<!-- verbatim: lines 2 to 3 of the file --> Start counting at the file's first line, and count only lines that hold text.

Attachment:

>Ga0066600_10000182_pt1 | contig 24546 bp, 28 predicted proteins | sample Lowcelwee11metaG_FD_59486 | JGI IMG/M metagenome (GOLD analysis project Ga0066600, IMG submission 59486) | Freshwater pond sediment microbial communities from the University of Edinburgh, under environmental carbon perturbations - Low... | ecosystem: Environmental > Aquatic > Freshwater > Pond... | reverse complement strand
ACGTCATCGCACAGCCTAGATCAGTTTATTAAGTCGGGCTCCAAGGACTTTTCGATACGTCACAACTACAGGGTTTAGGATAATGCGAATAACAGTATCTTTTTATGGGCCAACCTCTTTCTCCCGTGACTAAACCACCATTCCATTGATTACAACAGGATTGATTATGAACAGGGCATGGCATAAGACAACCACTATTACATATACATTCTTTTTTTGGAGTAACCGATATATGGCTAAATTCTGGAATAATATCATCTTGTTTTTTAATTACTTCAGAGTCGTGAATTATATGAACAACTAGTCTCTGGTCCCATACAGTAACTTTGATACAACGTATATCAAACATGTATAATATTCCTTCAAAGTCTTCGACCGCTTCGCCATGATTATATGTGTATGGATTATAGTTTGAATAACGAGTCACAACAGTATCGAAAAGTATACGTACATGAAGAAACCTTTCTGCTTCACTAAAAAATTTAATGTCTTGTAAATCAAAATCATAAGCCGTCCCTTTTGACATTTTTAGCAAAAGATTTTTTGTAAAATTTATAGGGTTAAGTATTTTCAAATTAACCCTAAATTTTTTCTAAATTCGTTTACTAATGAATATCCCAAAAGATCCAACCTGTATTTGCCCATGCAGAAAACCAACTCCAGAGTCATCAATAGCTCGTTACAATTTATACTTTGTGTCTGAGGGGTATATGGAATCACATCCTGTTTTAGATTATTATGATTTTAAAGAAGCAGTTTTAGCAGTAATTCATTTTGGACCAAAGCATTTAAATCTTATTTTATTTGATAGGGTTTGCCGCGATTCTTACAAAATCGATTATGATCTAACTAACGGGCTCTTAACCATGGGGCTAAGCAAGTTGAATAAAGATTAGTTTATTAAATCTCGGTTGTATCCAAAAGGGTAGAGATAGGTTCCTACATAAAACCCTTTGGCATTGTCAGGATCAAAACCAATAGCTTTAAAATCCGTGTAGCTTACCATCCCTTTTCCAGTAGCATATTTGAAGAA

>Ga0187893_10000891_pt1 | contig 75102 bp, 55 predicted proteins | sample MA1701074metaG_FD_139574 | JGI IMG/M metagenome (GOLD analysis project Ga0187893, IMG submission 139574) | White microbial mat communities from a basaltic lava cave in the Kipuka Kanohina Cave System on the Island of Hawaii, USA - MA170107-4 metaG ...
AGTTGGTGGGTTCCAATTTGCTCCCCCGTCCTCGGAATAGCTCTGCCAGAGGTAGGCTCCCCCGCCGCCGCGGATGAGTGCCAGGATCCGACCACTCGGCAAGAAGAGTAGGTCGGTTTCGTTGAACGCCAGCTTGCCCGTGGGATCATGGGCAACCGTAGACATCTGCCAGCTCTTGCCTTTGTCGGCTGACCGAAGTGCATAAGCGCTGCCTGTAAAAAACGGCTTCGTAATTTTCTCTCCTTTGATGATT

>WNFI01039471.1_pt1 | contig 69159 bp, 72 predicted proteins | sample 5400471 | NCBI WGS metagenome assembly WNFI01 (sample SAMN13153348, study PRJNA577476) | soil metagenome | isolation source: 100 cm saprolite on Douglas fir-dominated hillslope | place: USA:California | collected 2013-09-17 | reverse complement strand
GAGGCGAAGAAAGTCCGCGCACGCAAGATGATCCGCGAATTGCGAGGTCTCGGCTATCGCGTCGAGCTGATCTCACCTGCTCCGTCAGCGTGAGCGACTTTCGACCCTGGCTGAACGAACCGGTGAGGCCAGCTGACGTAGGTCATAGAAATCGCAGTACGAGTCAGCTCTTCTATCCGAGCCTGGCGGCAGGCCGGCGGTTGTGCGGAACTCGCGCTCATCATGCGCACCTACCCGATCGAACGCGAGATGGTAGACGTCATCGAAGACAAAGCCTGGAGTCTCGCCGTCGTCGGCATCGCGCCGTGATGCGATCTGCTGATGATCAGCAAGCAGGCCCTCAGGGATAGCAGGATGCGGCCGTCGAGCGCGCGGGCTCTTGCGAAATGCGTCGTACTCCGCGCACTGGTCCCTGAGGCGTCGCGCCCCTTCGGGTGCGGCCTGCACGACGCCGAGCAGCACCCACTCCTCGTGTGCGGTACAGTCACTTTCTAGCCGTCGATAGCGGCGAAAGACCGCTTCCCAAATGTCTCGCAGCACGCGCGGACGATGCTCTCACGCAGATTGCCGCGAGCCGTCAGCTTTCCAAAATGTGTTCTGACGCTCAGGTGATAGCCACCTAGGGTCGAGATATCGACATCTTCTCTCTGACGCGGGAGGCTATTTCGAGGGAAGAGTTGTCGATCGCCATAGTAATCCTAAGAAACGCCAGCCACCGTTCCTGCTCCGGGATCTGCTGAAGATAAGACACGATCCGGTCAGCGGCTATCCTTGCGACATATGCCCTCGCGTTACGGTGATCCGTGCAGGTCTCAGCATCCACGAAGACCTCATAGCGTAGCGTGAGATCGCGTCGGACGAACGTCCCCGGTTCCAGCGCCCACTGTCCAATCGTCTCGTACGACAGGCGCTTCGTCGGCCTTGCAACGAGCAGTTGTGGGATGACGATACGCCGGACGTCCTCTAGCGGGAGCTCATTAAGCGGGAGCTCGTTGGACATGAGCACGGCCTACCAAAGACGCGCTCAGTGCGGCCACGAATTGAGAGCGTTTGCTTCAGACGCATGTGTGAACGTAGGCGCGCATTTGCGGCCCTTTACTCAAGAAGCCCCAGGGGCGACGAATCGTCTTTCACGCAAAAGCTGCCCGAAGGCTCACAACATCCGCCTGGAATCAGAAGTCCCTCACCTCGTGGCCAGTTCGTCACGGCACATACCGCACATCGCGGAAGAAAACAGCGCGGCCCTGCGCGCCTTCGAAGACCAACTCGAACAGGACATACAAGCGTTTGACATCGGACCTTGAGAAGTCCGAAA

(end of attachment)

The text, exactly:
ACGTCATCGCACAGCCTAGATCAGTTTATTAAGTCGGGCTCCAAGGACTTTTCGATACGTCACAACTACAGGGTTTAGGATAATGCGAATAACAGTATCTTTTTATGGGCCAACCTCTTTCTCCCGTGACTAAACCACCATTCCATTGATTACAACAGGATTGATTATGAACAGGGCATGGCATAAGACAACCACTATTACATATACATTCTTTTTTTGGAGTAACCGATATATGGCTAAATTCTGGAATAATATCATCTTGTTTTTTAATTACTTCAGAGTCGTGAATTATATGAACAACTAGTCTCTGGTCCCATACAGTAACTTTGATACAACGTATATCAAACATGTATAATATTCCTTCAAAGTCTTCGACCGCTTCGCCATGATTATATGTGTATGGATTATAGTTTGAATAACGAGTCACAACAGTATCGAAAAGTATACGTACATGAAGAAACCTTTCTGCTTCACTAAAAAATTTAATGTCTTGTAAATCAAAATCATAAGCCGTCCCTTTTGACATTTTTAGCAAAAGATTTTTTGTAAAATTTATAGGGTTAAGTATTTTCAAATTAACCCTAAATTTTTTCTAAATTCGTTTACTAATGAATATCCCAAAAGATCCAACCTGTATTTGCCCATGCAGAAAACCAACTCCAGAGTCATCAATAGCTCGTTACAATTTATACTTTGTGTCTGAGGGGTATATGGAATCACATCCTGTTTTAGATTATTATGATTTTAAAGAAGCAGTTTTAGCAGTAATTCATTTTGGACCAAAGCATTTAAATCTTATTTTATTTGATAGGGTTTGCCGCGATTCTTACAAAATCGATTATGATCTAACTAACGGGCTCTTAACCATGGGGCTAAGCAAGTTGAATAAAGATTAGTTTATTAAATCTCGGTTGTATCCAAAAGGGTAGAGATAGGTTCCTACATAAAACCCTTTGGCATTGTCAGGATCAAAACCAATAGCTTTAAAATCCGTGTAGCTTACCATCCCTTTTCCAGTAGCATATTTGAAGAA

>Ga0187893_10000891_pt1 | contig 75102 bp, 55 predicted proteins | sample MA1701074metaG_FD_139574 | JGI IMG/M metagenome (GOLD analysis project Ga0187893, IMG submission 139574) | White microbial mat communities from a basaltic lava cave in the Kipuka Kanohina Cave System on the Island of Hawaii, USA - MA170107-4 metaG ...